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Ogden Valley A Cattle Ranch

In 1856 the people of Weber County began to use Ogden Valley or Ogden's Hole as a cattle range. It formed an excellent corrall, as towering mountains guarded it on all sides. The hills were covered with rich pasturage and the valley was one large fertile meadow. It was an ideal range except for occasional Indian raids. The cattle were later brought in via North Ogden Canyon. Nathaniel Leavitt was in charge of the herd ranged there the first year. It grazed on the present site of Liberty. In the words of Middleton: "Subsequently my father and others took a large herd of cattle into the valley, this being the first stock to enter the hitherto untrodden solitudes. I assisted my father. The stock could not be wintered there because of the heavy snows; it was brought out in the fall." Alvin West and Alfred Borum were also among the cattle herders in Ogden Valley in 1856. The livestock belonged to Captain William H. Hooper, Bishop Chauncy W. West, and others.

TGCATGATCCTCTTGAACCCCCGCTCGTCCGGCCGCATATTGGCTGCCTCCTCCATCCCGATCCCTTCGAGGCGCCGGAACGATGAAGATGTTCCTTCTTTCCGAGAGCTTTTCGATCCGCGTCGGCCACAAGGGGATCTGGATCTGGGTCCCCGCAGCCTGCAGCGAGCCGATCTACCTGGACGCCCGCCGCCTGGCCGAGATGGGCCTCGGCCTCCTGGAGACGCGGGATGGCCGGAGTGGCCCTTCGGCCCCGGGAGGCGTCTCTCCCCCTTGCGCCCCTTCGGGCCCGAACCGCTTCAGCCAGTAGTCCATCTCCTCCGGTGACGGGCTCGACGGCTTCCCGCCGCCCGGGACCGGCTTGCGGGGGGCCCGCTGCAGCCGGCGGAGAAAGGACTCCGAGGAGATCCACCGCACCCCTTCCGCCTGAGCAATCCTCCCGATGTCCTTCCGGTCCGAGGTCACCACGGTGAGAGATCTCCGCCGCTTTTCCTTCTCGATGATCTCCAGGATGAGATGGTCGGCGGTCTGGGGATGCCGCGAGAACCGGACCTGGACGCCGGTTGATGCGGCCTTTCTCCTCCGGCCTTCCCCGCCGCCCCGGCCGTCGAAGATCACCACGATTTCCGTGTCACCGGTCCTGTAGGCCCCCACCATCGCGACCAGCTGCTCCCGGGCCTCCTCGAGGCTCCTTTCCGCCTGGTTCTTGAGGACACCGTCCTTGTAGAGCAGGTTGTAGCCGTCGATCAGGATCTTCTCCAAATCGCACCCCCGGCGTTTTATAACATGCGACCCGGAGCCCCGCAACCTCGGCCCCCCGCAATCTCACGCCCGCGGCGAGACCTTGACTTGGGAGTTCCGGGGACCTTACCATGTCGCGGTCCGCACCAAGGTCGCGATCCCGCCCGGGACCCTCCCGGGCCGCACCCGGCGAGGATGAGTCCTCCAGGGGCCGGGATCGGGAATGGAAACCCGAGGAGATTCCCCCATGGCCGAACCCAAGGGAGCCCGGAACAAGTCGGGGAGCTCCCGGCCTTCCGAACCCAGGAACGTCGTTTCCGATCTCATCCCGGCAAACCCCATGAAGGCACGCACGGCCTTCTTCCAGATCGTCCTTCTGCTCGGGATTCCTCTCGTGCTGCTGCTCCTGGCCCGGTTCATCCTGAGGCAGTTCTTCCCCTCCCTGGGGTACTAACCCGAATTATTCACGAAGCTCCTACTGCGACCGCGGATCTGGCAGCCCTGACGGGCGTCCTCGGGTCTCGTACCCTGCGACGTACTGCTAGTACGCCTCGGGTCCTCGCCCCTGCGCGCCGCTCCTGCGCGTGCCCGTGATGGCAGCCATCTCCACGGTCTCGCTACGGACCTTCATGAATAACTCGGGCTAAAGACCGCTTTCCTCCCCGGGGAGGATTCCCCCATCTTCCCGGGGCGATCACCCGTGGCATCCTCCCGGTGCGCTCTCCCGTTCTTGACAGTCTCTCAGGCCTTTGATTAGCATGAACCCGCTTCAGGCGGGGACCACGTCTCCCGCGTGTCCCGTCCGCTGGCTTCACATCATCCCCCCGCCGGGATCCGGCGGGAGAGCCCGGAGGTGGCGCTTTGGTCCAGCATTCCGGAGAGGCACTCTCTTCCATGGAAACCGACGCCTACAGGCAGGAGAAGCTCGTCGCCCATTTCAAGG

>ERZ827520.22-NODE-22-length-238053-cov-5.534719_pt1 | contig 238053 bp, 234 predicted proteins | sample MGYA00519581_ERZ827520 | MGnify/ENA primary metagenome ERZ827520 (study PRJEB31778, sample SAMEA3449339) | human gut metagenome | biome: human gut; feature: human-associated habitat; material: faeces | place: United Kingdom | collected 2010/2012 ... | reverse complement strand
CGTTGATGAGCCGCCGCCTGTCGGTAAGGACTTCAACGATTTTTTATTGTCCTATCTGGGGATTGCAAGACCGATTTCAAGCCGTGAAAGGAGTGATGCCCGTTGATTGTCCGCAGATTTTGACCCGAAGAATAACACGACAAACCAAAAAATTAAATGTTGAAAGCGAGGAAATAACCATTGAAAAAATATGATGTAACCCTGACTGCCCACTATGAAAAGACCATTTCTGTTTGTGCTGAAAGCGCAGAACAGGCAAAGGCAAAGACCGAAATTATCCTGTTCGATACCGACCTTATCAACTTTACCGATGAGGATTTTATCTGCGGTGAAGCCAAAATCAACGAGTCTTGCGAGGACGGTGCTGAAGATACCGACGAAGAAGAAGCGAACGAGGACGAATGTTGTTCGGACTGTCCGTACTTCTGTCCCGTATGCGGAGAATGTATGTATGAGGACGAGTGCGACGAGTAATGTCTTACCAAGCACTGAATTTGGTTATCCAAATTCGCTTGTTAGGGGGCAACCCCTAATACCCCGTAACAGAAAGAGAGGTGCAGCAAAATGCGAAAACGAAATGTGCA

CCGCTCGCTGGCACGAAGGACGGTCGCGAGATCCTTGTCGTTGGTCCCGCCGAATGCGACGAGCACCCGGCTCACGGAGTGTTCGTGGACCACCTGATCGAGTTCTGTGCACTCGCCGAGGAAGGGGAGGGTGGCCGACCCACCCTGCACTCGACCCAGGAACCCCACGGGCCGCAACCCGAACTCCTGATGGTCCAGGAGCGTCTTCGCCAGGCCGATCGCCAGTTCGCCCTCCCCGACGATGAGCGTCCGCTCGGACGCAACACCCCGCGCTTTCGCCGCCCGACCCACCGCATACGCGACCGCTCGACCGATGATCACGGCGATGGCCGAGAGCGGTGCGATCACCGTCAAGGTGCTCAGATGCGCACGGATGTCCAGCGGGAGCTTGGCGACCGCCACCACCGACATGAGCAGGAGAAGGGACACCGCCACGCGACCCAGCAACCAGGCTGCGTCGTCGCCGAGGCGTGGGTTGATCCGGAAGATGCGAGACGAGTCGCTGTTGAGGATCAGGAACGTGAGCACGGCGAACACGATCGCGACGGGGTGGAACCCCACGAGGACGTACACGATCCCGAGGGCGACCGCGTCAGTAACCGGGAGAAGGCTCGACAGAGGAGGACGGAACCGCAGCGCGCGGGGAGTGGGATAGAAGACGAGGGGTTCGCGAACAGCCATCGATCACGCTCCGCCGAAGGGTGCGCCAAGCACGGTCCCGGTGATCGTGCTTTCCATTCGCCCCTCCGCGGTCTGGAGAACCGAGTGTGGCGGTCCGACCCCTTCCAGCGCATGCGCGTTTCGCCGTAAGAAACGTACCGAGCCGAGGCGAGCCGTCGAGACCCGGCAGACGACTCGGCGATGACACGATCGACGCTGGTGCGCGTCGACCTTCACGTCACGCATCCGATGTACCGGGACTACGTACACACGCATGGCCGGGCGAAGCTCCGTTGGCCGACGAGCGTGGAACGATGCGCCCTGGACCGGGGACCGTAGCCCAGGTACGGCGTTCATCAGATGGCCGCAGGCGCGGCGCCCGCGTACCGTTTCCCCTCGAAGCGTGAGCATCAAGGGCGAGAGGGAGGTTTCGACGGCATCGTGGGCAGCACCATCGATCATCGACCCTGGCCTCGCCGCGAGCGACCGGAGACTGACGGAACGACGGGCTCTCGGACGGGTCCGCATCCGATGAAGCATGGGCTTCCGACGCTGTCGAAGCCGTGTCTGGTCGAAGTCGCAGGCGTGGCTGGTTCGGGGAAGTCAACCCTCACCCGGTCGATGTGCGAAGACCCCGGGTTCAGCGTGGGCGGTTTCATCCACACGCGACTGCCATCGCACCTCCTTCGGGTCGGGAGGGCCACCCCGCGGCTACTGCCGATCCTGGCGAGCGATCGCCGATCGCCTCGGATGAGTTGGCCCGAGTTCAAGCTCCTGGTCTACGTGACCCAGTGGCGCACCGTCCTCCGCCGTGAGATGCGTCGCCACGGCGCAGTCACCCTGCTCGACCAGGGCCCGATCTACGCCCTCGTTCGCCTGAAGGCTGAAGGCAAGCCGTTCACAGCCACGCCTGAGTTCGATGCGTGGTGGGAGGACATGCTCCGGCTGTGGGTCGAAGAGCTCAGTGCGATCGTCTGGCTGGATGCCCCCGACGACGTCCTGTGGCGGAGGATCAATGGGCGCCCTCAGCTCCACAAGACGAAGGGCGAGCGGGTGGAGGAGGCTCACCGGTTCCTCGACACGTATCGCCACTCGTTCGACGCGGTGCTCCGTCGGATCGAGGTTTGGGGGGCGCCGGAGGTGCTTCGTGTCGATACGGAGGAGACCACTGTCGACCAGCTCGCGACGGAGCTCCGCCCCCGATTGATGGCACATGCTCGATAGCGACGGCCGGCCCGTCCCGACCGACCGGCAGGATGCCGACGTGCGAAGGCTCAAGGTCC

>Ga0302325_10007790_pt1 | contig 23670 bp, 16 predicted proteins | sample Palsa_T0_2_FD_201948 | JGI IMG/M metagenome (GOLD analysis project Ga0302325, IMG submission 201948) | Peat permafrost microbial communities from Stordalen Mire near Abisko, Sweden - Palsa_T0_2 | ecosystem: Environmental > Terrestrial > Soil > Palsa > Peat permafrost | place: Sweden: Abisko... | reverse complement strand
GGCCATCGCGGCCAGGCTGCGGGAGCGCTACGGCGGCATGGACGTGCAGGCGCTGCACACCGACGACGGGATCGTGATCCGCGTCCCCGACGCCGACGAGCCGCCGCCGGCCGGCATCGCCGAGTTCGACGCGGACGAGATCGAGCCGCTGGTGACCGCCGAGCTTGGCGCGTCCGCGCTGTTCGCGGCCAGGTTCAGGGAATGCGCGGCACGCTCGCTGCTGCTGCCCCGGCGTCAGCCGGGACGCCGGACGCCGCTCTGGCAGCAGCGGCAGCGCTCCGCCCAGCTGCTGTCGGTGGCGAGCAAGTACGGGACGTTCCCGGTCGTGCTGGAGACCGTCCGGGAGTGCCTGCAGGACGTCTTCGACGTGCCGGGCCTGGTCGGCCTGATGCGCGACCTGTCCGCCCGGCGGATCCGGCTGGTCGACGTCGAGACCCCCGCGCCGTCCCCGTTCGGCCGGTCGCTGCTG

A year later, Erastus Bingham brought a herd of cattle into the valley. He located toward the south, making his camp in the grove near the present Hyrum Farrell ranch on the slopes below the mouth of Geertsen Canyon. Thomas Abbott took a herd of cattle to the present site of Huntsville in 1858. That year or the following, Isaac and David McKay had a herd there. In 1860 Jefferson Hunt arrived with a fine herd of livestock. For a number of years the people continued to use Ogden Valley as a summer herd ground.

Source: Beneath Ben Lomond's Peak, Daughters of Utah Pioneers, Weber County Chapter, Pg. 242

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